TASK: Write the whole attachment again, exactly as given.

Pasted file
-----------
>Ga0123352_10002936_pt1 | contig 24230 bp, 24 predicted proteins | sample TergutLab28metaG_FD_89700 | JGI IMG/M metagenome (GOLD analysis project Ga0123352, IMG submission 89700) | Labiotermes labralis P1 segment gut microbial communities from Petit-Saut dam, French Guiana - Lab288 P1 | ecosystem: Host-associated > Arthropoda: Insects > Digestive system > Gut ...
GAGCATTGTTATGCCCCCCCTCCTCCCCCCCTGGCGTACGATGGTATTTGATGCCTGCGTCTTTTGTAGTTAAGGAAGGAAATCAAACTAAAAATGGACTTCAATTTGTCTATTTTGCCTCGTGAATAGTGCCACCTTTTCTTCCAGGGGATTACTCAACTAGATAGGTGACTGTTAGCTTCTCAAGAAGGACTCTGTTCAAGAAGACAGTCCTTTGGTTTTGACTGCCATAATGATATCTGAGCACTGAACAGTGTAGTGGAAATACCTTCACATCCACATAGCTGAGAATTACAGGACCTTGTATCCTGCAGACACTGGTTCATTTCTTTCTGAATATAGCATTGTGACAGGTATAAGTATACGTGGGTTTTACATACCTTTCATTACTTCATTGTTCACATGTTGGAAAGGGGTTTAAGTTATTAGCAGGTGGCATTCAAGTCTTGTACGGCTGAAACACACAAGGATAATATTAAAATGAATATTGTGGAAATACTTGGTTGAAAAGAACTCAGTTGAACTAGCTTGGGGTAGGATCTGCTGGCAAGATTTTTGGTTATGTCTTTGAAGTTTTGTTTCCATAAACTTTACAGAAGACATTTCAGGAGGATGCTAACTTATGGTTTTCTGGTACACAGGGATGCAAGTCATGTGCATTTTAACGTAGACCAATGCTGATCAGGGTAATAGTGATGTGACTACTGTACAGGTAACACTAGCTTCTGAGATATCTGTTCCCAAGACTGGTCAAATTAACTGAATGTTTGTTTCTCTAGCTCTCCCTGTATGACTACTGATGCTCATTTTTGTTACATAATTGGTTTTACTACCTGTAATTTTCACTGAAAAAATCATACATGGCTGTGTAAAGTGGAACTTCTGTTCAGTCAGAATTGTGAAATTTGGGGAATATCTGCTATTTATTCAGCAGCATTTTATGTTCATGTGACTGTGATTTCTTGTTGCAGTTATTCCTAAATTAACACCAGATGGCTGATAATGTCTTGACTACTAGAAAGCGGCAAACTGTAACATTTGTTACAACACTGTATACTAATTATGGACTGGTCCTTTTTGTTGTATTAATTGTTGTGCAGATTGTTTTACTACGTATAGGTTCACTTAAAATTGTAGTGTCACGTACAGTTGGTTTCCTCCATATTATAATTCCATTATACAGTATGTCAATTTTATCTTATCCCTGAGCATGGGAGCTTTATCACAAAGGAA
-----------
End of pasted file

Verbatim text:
>Ga0123352_10002936_pt1 | contig 24230 bp, 24 predicted proteins | sample TergutLab28metaG_FD_89700 | JGI IMG/M metagenome (GOLD analysis project Ga0123352, IMG submission 89700) | Labiotermes labralis P1 segment gut microbial communities from Petit-Saut dam, French Guiana - Lab288 P1 | ecosystem: Host-associated > Arthropoda: Insects > Digestive system > Gut ...
GAGCATTGTTATGCCCCCCCTCCTCCCCCCCTGGCGTACGATGGTATTTGATGCCTGCGTCTTTTGTAGTTAAGGAAGGAAATCAAACTAAAAATGGACTTCAATTTGTCTATTTTGCCTCGTGAATAGTGCCACCTTTTCTTCCAGGGGATTACTCAACTAGATAGGTGACTGTTAGCTTCTCAAGAAGGACTCTGTTCAAGAAGACAGTCCTTTGGTTTTGACTGCCATAATGATATCTGAGCACTGAACAGTGTAGTGGAAATACCTTCACATCCACATAGCTGAGAATTACAGGACCTTGTATCCTGCAGACACTGGTTCATTTCTTTCTGAATATAGCATTGTGACAGGTATAAGTATACGTGGGTTTTACATACCTTTCATTACTTCATTGTTCACATGTTGGAAAGGGGTTTAAGTTATTAGCAGGTGGCATTCAAGTCTTGTACGGCTGAAACACACAAGGATAATATTAAAATGAATATTGTGGAAATACTTGGTTGAAAAGAACTCAGTTGAACTAGCTTGGGGTAGGATCTGCTGGCAAGATTTTTGGTTATGTCTTTGAAGTTTTGTTTCCATAAACTTTACAGAAGACATTTCAGGAGGATGCTAACTTATGGTTTTCTGGTACACAGGGATGCAAGTCATGTGCATTTTAACGTAGACCAATGCTGATCAGGGTAATAGTGATGTGACTACTGTACAGGTAACACTAGCTTCTGAGATATCTGTTCCCAAGACTGGTCAAATTAACTGAATGTTTGTTTCTCTAGCTCTCCCTGTATGACTACTGATGCTCATTTTTGTTACATAATTGGTTTTACTACCTGTAATTTTCACTGAAAAAATCATACATGGCTGTGTAAAGTGGAACTTCTGTTCAGTCAGAATTGTGAAATTTGGGGAATATCTGCTATTTATTCAGCAGCATTTTATGTTCATGTGACTGTGATTTCTTGTTGCAGTTATTCCTAAATTAACACCAGATGGCTGATAATGTCTTGACTACTAGAAAGCGGCAAACTGTAACATTTGTTACAACACTGTATACTAATTATGGACTGGTCCTTTTTGTTGTATTAATTGTTGTGCAGATTGTTTTACTACGTATAGGTTCACTTAAAATTGTAGTGTCACGTACAGTTGGTTTCCTCCATATTATAATTCCATTATACAGTATGTCAATTTTATCTTATCCCTGAGCATGGGAGCTTTATCACAAAGGAA